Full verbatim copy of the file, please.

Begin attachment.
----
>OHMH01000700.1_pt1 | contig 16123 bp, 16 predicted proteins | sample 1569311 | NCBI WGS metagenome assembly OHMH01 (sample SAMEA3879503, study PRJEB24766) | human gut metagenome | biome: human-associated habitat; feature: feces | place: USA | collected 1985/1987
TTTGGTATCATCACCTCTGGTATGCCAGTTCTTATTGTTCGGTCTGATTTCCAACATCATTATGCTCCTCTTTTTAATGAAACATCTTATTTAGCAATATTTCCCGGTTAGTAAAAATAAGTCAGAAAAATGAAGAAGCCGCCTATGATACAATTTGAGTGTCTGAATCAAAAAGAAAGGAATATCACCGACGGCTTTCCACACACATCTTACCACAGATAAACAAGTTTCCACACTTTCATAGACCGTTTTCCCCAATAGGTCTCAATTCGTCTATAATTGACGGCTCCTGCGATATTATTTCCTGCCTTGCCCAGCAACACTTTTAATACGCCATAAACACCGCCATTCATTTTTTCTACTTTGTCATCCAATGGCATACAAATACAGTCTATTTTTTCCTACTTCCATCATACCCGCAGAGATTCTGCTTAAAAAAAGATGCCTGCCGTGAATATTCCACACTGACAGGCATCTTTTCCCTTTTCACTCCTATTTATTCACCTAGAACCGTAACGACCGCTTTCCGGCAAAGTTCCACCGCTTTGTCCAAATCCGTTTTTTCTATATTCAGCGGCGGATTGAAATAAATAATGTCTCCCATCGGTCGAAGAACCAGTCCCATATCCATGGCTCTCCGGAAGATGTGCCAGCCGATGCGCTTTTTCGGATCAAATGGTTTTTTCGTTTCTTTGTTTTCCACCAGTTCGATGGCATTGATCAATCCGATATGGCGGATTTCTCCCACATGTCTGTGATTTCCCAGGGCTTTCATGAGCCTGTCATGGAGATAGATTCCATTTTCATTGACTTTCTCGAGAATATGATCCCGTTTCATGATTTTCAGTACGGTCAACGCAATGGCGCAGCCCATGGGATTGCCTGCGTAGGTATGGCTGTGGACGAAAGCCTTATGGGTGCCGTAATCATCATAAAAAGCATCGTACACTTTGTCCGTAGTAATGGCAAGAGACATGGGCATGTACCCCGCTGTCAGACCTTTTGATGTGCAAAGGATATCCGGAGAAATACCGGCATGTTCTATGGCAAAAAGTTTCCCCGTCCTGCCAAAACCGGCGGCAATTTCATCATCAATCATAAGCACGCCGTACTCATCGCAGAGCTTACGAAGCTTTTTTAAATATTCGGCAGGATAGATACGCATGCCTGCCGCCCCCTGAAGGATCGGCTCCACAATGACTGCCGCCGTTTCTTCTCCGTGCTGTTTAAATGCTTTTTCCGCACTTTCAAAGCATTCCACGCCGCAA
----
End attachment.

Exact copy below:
>OHMH01000700.1_pt1 | contig 16123 bp, 16 predicted proteins | sample 1569311 | NCBI WGS metagenome assembly OHMH01 (sample SAMEA3879503, study PRJEB24766) | human gut metagenome | biome: human-associated habitat; feature: feces | place: USA | collected 1985/1987
TTTGGTATCATCACCTCTGGTATGCCAGTTCTTATTGTTCGGTCTGATTTCCAACATCATTATGCTCCTCTTTTTAATGAAACATCTTATTTAGCAATATTTCCCGGTTAGTAAAAATAAGTCAGAAAAATGAAGAAGCCGCCTATGATACAATTTGAGTGTCTGAATCAAAAAGAAAGGAATATCACCGACGGCTTTCCACACACATCTTACCACAGATAAACAAGTTTCCACACTTTCATAGACCGTTTTCCCCAATAGGTCTCAATTCGTCTATAATTGACGGCTCCTGCGATATTATTTCCTGCCTTGCCCAGCAACACTTTTAATACGCCATAAACACCGCCATTCATTTTTTCTACTTTGTCATCCAATGGCATACAAATACAGTCTATTTTTTCCTACTTCCATCATACCCGCAGAGATTCTGCTTAAAAAAAGATGCCTGCCGTGAATATTCCACACTGACAGGCATCTTTTCCCTTTTCACTCCTATTTATTCACCTAGAACCGTAACGACCGCTTTCCGGCAAAGTTCCACCGCTTTGTCCAAATCCGTTTTTTCTATATTCAGCGGCGGATTGAAATAAATAATGTCTCCCATCGGTCGAAGAACCAGTCCCATATCCATGGCTCTCCGGAAGATGTGCCAGCCGATGCGCTTTTTCGGATCAAATGGTTTTTTCGTTTCTTTGTTTTCCACCAGTTCGATGGCATTGATCAATCCGATATGGCGGATTTCTCCCACATGTCTGTGATTTCCCAGGGCTTTCATGAGCCTGTCATGGAGATAGATTCCATTTTCATTGACTTTCTCGAGAATATGATCCCGTTTCATGATTTTCAGTACGGTCAACGCAATGGCGCAGCCCATGGGATTGCCTGCGTAGGTATGGCTGTGGACGAAAGCCTTATGGGTGCCGTAATCATCATAAAAAGCATCGTACACTTTGTCCGTAGTAATGGCAAGAGACATGGGCATGTACCCCGCTGTCAGACCTTTTGATGTGCAAAGGATATCCGGAGAAATACCGGCATGTTCTATGGCAAAAAGTTTCCCCGTCCTGCCAAAACCGGCGGCAATTTCATCATCAATCATAAGCACGCCGTACTCATCGCAGAGCTTACGAAGCTTTTTTAAATATTCGGCAGGATAGATACGCATGCCTGCCGCCCCCTGAAGGATCGGCTCCACAATGACTGCCGCCGTTTCTTCTCCGTGCTGTTTAAATGCTTTTTCCGCACTTTCAAAGCATTCCACGCCGCAA